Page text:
Smoke Plume

Smoke Plume
  • Credit:

    Photo courtesy Patrick McCracken, NASA Headquarters. This photo was taken using a Kodak digital camera with a 2X telephoto lens.

Can you guess what is shown in this photo? What is the plume extending upward from the ground? Why is the top of the plume brighter than its bottom? What is the bright object in the lower righthand corner of the picture, and what is the dark, cone-shaped feature that seems to be leaving the plume and converging on the bright object? Examine the picture carefully, look at the high-resolution version if you want to, and see if you can figure out the answers to these questions. Then, read the caption below to test yourself.

What is the Plume?
This is a photograph of the Space Shuttle (STS-98) launch on February 7, 2001, at 6:13 p.m. eastern time. The whitish plume is the pillar of smoke and steam left behind by the solid rocket boosters. Looking carefully, you can see a very bright dot at the top of the column of smoke, which is the flame still visible at the base of the solid rocket boosters. Even as the Space Shuttle is blasting into orbit, lower-level winds have begun to twist its pillar of smoke.

Why is the top part of the plume brighter?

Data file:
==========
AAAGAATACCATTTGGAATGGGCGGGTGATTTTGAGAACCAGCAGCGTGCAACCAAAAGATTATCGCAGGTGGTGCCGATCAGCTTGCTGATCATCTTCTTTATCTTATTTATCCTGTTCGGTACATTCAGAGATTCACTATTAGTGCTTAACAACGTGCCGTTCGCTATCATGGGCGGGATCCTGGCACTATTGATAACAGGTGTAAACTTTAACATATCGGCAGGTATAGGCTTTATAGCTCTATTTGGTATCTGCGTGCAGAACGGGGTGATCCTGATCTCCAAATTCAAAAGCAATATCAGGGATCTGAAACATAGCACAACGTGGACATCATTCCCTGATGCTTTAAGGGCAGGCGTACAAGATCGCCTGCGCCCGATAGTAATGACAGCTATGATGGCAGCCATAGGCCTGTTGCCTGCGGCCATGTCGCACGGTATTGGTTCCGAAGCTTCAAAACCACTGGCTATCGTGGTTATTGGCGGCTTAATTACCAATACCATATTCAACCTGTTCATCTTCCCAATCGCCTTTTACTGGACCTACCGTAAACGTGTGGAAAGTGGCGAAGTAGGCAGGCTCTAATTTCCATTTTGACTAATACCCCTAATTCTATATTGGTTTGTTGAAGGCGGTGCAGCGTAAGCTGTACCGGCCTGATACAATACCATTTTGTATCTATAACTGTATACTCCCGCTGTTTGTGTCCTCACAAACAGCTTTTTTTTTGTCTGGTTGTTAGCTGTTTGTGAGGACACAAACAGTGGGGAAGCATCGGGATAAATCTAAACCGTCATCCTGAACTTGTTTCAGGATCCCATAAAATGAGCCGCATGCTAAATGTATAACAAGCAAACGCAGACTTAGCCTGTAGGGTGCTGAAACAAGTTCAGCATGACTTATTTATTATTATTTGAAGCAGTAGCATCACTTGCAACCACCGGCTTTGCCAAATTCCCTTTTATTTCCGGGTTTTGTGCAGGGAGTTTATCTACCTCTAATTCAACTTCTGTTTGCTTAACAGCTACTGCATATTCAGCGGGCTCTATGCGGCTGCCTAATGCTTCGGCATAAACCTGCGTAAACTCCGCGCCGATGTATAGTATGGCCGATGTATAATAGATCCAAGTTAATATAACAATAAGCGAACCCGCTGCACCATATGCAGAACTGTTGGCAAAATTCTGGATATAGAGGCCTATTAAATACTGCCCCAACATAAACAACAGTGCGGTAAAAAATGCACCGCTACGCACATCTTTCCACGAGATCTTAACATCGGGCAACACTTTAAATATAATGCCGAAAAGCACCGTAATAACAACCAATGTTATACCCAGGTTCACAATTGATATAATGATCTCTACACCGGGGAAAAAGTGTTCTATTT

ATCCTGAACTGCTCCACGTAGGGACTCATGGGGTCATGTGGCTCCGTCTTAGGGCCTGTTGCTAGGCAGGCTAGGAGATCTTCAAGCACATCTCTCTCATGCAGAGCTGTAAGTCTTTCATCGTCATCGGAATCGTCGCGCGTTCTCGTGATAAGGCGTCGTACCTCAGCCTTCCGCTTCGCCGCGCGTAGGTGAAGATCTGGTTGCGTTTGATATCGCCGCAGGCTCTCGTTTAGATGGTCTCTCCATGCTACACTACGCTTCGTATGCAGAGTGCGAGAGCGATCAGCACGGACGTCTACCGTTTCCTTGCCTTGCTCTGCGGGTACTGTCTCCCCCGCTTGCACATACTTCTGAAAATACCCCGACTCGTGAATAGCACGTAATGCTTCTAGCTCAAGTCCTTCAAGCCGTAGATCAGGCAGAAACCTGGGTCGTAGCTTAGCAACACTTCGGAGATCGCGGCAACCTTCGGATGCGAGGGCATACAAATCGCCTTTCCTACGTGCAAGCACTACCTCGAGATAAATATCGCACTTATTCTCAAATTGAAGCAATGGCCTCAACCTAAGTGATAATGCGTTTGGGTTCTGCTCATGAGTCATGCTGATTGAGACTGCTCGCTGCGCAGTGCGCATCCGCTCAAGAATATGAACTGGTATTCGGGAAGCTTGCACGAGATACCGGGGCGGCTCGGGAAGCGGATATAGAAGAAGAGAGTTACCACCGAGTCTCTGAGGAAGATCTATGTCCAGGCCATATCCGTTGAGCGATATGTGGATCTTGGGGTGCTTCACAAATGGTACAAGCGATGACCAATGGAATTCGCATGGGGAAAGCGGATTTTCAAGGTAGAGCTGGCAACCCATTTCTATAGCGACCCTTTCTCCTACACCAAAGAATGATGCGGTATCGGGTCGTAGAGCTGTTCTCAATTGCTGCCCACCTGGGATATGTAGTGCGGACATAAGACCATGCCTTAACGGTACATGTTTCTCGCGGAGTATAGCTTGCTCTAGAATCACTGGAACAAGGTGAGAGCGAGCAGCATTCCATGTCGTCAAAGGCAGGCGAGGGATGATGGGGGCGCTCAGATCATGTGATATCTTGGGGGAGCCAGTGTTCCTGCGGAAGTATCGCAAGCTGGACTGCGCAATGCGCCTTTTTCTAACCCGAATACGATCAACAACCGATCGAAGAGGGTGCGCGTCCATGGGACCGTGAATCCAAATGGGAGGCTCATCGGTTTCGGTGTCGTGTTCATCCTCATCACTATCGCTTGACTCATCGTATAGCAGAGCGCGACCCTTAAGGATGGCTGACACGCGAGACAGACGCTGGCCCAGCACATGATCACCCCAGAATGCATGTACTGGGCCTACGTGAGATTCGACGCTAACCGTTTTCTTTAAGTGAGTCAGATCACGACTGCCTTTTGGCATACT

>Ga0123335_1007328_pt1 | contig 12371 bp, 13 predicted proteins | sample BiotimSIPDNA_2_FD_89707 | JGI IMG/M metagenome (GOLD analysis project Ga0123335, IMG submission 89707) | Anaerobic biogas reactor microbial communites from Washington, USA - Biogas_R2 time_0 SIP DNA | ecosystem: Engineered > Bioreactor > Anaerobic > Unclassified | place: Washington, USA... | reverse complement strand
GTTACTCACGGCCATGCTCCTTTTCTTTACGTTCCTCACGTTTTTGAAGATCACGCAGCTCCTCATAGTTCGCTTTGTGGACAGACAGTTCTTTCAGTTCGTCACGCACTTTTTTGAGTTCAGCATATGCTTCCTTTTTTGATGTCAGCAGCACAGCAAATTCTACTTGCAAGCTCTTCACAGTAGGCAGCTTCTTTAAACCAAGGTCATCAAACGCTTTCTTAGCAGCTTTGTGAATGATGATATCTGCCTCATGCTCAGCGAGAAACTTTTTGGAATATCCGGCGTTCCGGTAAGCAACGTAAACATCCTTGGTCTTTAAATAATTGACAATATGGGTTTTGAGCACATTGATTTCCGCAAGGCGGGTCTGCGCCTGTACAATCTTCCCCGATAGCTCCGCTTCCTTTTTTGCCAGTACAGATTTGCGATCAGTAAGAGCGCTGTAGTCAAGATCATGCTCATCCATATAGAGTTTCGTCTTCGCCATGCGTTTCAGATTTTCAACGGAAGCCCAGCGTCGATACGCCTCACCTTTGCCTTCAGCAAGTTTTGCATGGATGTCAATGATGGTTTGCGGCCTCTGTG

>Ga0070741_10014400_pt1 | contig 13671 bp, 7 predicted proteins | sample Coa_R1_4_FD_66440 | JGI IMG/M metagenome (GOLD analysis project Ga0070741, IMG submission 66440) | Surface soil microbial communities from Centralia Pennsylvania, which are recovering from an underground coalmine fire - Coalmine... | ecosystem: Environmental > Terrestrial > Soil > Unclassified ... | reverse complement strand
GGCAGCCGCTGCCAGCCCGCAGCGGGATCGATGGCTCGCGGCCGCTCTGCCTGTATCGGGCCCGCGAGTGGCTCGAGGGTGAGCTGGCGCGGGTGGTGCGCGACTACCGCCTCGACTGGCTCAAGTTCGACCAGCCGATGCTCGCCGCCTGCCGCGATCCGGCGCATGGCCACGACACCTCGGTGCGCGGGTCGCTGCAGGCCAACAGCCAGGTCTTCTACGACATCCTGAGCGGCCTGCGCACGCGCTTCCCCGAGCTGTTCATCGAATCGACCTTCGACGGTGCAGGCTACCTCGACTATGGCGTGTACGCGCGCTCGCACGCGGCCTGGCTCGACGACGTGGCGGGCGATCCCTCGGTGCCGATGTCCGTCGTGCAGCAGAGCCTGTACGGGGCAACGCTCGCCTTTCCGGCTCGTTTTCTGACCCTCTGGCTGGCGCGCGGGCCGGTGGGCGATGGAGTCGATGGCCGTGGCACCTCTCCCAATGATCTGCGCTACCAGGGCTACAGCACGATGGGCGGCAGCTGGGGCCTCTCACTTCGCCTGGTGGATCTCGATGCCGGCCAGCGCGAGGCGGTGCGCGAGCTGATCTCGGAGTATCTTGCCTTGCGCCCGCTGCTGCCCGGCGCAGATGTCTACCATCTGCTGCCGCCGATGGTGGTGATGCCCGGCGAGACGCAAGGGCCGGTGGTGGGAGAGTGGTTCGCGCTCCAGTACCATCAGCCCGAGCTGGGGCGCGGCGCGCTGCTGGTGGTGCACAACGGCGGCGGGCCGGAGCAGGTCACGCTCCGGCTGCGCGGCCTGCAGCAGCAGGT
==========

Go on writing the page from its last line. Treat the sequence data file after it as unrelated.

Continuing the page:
This photo was taken near sunset, when the sun was relatively low on the western horizon. In the photo, you are looking eastward. The top portion of the plume is much brighter because it is being illuminated directly by sunlight, whereas the bottom portion of the plume lies within the Earth's shadow.

What is the bright object?
The bright orb in the lower righthand corner of the picture is the nearly full, sunlit face of the moon, which has already risen above the eastern horizon.

What is the dark feature?
The dark, cone-shaped feature extending downward and eastward from the pillar of smoke is its shadow.

Why does the shadow point at the moon?
Because the launch took place near the full moon, any shadow cast would have to appear to end at the moon since the Earth, moon, and sun were naturally in alignment. Remember, you are looking eastward at the moon, and the sun is above and behind you in this perspective.

Images & Animations


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  • JPEG 271 KB

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  • Data Date:

    February 7, 2001
  • Visualization Date:

    March 3, 2001
  • Sensor(s):



NASA - National Aeronautics and Space Administration